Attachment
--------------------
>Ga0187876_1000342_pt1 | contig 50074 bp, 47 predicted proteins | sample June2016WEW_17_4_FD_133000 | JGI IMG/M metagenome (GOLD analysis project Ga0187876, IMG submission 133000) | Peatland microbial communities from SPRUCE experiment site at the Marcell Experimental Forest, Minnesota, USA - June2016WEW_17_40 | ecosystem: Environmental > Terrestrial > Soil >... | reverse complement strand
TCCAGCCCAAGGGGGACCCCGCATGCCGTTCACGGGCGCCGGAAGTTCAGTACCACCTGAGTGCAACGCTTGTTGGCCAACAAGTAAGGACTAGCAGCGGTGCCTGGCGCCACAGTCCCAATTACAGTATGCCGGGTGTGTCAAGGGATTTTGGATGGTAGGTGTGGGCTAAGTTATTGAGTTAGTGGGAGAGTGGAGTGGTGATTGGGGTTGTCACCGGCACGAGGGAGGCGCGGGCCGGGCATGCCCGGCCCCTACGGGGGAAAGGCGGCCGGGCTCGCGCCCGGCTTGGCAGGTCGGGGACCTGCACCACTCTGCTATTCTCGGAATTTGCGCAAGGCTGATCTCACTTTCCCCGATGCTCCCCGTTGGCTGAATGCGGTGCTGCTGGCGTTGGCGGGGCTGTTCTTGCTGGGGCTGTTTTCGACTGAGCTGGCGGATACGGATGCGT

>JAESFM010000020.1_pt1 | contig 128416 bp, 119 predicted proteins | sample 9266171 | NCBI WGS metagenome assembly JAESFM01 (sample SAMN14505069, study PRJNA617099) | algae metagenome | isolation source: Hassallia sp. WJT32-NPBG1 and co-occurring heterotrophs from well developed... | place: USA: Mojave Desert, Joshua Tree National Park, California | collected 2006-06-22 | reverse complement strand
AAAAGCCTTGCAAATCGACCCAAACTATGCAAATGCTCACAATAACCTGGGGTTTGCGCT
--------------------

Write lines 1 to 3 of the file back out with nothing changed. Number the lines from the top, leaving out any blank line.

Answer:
>Ga0187876_1000342_pt1 | contig 50074 bp, 47 predicted proteins | sample June2016WEW_17_4_FD_133000 | JGI IMG/M metagenome (GOLD analysis project Ga0187876, IMG submission 133000) | Peatland microbial communities from SPRUCE experiment site at the Marcell Experimental Forest, Minnesota, USA - June2016WEW_17_40 | ecosystem: Environmental > Terrestrial > Soil >... | reverse complement strand
TCCAGCCCAAGGGGGACCCCGCATGCCGTTCACGGGCGCCGGAAGTTCAGTACCACCTGAGTGCAACGCTTGTTGGCCAACAAGTAAGGACTAGCAGCGGTGCCTGGCGCCACAGTCCCAATTACAGTATGCCGGGTGTGTCAAGGGATTTTGGATGGTAGGTGTGGGCTAAGTTATTGAGTTAGTGGGAGAGTGGAGTGGTGATTGGGGTTGTCACCGGCACGAGGGAGGCGCGGGCCGGGCATGCCCGGCCCCTACGGGGGAAAGGCGGCCGGGCTCGCGCCCGGCTTGGCAGGTCGGGGACCTGCACCACTCTGCTATTCTCGGAATTTGCGCAAGGCTGATCTCACTTTCCCCGATGCTCCCCGTTGGCTGAATGCGGTGCTGCTGGCGTTGGCGGGGCTGTTCTTGCTGGGGCTGTTTTCGACTGAGCTGGCGGATACGGATGCGT

>JAESFM010000020.1_pt1 | contig 128416 bp, 119 predicted proteins | sample 9266171 | NCBI WGS metagenome assembly JAESFM01 (sample SAMN14505069, study PRJNA617099) | algae metagenome | isolation source: Hassallia sp. WJT32-NPBG1 and co-occurring heterotrophs from well developed... | place: USA: Mojave Desert, Joshua Tree National Park, California | collected 2006-06-22 | reverse complement strand